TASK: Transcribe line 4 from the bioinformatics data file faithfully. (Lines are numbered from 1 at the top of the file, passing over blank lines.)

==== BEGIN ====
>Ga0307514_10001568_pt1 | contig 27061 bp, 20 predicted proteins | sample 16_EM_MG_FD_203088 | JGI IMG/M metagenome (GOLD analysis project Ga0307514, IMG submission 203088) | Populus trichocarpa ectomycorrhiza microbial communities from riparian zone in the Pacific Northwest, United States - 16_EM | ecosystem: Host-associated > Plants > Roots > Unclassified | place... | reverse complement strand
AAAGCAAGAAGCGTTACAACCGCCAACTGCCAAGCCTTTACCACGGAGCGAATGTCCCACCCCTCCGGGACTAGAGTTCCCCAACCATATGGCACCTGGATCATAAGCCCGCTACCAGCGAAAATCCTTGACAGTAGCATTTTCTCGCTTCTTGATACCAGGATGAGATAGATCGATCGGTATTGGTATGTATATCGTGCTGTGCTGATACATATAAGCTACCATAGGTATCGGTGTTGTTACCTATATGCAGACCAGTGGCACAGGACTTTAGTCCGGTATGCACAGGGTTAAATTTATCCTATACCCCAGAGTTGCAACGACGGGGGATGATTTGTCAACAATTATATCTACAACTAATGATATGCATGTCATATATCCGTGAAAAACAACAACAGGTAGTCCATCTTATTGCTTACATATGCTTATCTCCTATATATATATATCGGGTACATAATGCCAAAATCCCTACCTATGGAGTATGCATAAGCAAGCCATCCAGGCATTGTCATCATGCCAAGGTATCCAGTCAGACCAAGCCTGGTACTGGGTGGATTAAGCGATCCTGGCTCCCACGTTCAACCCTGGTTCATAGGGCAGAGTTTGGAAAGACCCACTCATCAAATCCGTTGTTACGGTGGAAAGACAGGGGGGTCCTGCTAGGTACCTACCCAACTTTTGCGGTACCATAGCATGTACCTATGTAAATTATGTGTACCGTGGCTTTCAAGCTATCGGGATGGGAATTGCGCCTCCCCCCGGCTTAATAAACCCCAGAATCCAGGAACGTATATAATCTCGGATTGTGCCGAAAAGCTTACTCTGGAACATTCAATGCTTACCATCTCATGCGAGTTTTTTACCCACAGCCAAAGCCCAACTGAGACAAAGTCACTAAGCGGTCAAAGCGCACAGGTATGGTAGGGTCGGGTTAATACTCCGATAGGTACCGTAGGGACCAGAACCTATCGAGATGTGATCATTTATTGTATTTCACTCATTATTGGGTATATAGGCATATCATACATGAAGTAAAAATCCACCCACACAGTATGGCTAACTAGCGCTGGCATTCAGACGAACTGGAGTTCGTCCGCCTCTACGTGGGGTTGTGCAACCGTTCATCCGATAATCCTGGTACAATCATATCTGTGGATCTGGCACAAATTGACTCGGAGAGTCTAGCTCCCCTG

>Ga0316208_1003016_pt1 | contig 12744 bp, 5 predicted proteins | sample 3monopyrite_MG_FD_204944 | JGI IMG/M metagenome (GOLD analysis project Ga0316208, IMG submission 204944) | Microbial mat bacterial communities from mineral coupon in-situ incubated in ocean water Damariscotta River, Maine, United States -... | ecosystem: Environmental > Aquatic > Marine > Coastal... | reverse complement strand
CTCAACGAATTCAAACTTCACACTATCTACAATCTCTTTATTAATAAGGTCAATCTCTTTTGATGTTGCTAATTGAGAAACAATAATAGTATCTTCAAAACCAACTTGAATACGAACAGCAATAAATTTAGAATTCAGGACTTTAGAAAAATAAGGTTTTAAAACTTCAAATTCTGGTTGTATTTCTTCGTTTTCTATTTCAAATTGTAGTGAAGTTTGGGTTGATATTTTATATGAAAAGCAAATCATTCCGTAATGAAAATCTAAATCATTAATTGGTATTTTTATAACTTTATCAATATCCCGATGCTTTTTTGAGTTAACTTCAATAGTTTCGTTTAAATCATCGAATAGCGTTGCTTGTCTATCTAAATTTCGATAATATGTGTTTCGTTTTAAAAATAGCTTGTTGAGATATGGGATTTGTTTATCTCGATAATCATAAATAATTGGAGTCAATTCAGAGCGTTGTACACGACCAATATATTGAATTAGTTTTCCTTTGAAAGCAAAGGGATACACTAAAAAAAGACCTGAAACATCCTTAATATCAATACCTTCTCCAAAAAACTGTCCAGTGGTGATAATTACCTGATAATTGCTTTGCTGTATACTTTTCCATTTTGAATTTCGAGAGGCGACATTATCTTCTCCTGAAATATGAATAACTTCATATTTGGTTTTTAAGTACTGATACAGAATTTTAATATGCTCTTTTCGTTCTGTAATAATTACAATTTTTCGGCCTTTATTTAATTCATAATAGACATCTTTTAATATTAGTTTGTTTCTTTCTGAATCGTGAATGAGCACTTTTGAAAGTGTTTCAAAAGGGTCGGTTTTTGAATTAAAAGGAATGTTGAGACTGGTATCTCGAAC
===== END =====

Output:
CTCAACGAATTCAAACTTCACACTATCTACAATCTCTTTATTAATAAGGTCAATCTCTTTTGATGTTGCTAATTGAGAAACAATAATAGTATCTTCAAAACCAACTTGAATACGAACAGCAATAAATTTAGAATTCAGGACTTTAGAAAAATAAGGTTTTAAAACTTCAAATTCTGGTTGTATTTCTTCGTTTTCTATTTCAAATTGTAGTGAAGTTTGGGTTGATATTTTATATGAAAAGCAAATCATTCCGTAATGAAAATCTAAATCATTAATTGGTATTTTTATAACTTTATCAATATCCCGATGCTTTTTTGAGTTAACTTCAATAGTTTCGTTTAAATCATCGAATAGCGTTGCTTGTCTATCTAAATTTCGATAATATGTGTTTCGTTTTAAAAATAGCTTGTTGAGATATGGGATTTGTTTATCTCGATAATCATAAATAATTGGAGTCAATTCAGAGCGTTGTACACGACCAATATATTGAATTAGTTTTCCTTTGAAAGCAAAGGGATACACTAAAAAAAGACCTGAAACATCCTTAATATCAATACCTTCTCCAAAAAACTGTCCAGTGGTGATAATTACCTGATAATTGCTTTGCTGTATACTTTTCCATTTTGAATTTCGAGAGGCGACATTATCTTCTCCTGAAATATGAATAACTTCATATTTGGTTTTTAAGTACTGATACAGAATTTTAATATGCTCTTTTCGTTCTGTAATAATTACAATTTTTCGGCCTTTATTTAATTCATAATAGACATCTTTTAATATTAGTTTGTTTCTTTCTGAATCGTGAATGAGCACTTTTGAAAGTGTTTCAAAAGGGTCGGTTTTTGAATTAAAAGGAATGTTGAGACTGGTATCTCGAAC